Scion FR-S Automatic & Manual

In the realm of car enthusiast who like rear-wheel drive two-door coupes, they’ll all say the same lie, they love their little manual sports car, but in reality, it’s a hard thing to love because we can’t afford a second car that will make our lives a little more comfortable. If we dig deep into in the badging of our two sampled 2015 Scion FR-S’s, the targeted age group won’t exceed the mid 30’s – which means this little RWD two door sports coupe will be someone’s daily driver and weekend cruiser.

On the market today, there aren’t many sports cars on the road that are affordable, fun to drive and easy to live with. So we’re here to find out if the Scion FR-S is…

The last time we drove an FR-S, we put it through its paces on the track – however, in this real world, not everyone can afford $200 track days every weekend and going through more tires than paychecks. Now, we’re here to expand our research a little deeper by looking at two FR-S’s, the six-speed manual and the six-speed automatic to see which is easier to live with but also provides the most entertainment.

Starting us off, these two FR-S aren’t exactly the same (minus the obvious transmission difference.) Sure they both have the optioned Fog Lights ($495) that enhances its appearance, and the convenient yet odd Center Armrest ($249), and they even have the optional 6.1-inch Touch Screen BeSpoke Audio with Navigation System ($1199.) However, the FR-S manual seen here in ticket me, Firestorm Red paint incorporates some TRD performance upgrades including the TRD Air Filter ($75), the TRD Rear Sway Bar Set ($550) for better agility and the TRD Exhaust System ($1100) to annoy your neighbors. The sassy, sizzling Hot Lava orange FR-S automatic here, only carries stock performance.

If we pop open the hood on both FR-S’s we’ll find the same 2.0-liter Boxer flat four-cylinder engine from Subaru with 200-horsepower and 151lb-ft of torque. They are both rear-wheel drive and ride on the same 17-inch wheels wrapped in skinny little Prius tires.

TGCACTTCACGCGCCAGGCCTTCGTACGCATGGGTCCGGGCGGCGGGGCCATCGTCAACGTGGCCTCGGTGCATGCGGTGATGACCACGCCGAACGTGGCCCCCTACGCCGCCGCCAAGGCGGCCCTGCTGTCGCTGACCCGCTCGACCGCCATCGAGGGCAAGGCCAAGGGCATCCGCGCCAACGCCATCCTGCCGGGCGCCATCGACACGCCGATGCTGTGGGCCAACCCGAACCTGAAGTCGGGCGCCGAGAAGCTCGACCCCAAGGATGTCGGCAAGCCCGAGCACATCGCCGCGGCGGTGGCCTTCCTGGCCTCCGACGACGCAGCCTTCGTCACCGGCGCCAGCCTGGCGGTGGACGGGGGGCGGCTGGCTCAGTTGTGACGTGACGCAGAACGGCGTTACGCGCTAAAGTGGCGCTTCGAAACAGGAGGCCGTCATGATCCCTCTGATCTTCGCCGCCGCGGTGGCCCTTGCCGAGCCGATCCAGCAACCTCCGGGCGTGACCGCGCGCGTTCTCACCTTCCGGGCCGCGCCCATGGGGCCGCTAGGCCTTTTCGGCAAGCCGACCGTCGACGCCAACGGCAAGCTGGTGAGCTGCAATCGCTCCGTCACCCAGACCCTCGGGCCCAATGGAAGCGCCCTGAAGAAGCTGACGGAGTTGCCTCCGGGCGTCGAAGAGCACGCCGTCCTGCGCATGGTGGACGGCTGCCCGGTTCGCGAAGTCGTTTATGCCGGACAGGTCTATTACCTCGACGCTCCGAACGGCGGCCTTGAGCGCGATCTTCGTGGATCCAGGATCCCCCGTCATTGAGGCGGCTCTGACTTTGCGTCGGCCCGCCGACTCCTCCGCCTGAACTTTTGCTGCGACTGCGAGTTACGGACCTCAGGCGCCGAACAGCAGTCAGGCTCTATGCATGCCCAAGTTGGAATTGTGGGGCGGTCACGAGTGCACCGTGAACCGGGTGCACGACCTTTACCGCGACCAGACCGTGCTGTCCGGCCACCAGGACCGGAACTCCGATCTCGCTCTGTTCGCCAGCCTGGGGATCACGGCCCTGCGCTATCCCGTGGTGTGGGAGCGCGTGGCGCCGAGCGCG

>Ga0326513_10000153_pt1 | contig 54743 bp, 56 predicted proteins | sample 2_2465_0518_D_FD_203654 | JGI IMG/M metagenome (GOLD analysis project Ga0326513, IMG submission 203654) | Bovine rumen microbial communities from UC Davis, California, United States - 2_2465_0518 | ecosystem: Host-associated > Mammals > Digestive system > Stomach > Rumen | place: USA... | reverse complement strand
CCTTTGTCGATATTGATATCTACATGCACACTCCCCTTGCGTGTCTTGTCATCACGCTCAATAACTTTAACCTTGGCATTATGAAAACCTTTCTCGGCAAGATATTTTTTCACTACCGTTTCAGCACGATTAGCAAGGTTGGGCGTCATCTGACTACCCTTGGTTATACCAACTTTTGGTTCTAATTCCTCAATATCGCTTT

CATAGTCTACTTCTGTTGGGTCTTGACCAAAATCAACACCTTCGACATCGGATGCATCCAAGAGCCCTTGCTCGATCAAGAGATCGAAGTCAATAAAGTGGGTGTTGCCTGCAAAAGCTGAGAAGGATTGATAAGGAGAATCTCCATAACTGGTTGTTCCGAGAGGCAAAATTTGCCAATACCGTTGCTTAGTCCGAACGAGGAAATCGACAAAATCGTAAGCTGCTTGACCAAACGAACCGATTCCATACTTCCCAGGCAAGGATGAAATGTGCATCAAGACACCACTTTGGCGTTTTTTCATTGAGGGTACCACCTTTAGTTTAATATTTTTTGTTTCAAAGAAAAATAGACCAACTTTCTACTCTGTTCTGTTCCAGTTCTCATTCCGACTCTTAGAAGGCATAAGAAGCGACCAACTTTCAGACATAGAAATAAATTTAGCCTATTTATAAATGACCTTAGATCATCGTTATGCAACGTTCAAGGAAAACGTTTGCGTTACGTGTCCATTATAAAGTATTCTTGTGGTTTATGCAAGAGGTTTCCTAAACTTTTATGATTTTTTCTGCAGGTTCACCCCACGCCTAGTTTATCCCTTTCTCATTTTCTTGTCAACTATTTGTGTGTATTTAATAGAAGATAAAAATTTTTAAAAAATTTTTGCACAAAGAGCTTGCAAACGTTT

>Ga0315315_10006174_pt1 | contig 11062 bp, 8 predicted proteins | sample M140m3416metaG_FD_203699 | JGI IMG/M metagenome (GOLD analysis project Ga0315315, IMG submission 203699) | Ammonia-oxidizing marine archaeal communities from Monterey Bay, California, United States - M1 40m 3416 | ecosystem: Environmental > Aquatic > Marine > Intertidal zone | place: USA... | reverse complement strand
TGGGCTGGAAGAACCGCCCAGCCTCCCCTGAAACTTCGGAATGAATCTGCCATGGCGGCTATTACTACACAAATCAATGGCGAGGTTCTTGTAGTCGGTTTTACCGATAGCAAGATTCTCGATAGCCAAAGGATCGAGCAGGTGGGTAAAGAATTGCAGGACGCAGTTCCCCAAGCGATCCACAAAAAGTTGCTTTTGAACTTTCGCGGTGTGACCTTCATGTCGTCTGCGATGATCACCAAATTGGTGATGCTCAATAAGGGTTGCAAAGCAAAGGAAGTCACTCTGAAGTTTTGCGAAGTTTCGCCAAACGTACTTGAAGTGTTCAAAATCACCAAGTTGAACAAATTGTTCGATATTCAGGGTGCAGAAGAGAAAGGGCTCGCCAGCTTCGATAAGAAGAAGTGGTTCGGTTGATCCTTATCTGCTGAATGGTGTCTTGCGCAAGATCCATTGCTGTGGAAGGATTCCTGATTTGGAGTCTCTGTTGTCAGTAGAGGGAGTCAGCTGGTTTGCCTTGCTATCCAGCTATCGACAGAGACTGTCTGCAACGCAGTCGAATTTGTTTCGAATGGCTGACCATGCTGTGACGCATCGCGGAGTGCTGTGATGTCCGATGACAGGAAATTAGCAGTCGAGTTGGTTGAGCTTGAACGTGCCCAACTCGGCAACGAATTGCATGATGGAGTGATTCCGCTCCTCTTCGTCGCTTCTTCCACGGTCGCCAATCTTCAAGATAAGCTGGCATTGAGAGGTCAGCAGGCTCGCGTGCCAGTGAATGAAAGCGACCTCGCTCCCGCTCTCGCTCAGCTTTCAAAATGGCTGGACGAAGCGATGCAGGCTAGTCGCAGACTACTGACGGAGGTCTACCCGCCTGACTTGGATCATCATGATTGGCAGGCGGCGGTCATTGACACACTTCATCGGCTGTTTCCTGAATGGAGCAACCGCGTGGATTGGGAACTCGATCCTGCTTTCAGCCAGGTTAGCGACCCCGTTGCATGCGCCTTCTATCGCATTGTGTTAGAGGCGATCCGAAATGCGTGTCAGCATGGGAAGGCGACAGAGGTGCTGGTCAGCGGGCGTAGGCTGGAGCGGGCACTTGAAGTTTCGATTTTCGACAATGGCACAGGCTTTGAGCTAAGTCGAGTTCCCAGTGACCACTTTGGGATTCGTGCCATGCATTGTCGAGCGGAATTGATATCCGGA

Even when we talk numbers, both FR-S’s weigh around 2800lbs, give or take a few cheeseburgers (the manual is lighter by about 50lbs.) In the sprint to 60 mph, the six-speed manual carries a 1.7 second lead at 6.3 seconds verses the automatics 8.0 second time frame. Eventually the auto will catch up as they are both limited to a top speed of 125 mph (drag limited.) They even received the same 31 mpg average between mixed highway and city driving as they both drank the expensive premium fuel Kool-Aid.

In terms of drivability – both FR-S’s practically behave in the same manner. They are both light, cowered down, smirk making machines. Having a light center of gravity and a TORSEN Limited Slip Differential, they feel direct, see a corner, attack it, and it eats right up – the steering has a great heaviness to it which means it’s easy to drive, whether you’re parking or hitting a corner at 50 mph. The perforated leather steering wheel itself has a nice feel – it has thick grab points and allows you to feel every corner giving an exceptional precision and lively feel in its operation. Turn on the VSC SPORT and the whole car acts like a puppy on wood floors – it just becomes a complete laugh as you can slide it around corners – even at a low 20 mph – but its easy to manage, easy to control and makes you feel like an expert driver.

If you look close enough, the FR-S can be practical… sort of. Sure the suspension will make you jiggle all the time and climbing in n’ out is always annoying, especially in tight parking spaces, but you get used to it… eventually… not really. The interior is surprisingly well suited – the sport designed seats are rather comfortable and hold you snug in the bends – the design is simple and because there really aren’t any features, there’s less to break. It’s also handsome inside using a mish mosh of different materials, faux leather with red stitching and faux silver carbon fiber trimmings.

There are major sacrifices to having a small sports car. The trunk space is small and the rear seat always becomes a joke until your friend is pissed they have to sit there. There is also no interior storage space for anything and that $250 center armrest blocks the cup colder.

But let’s get to the real differences between these two FR-S’s, their transmissions.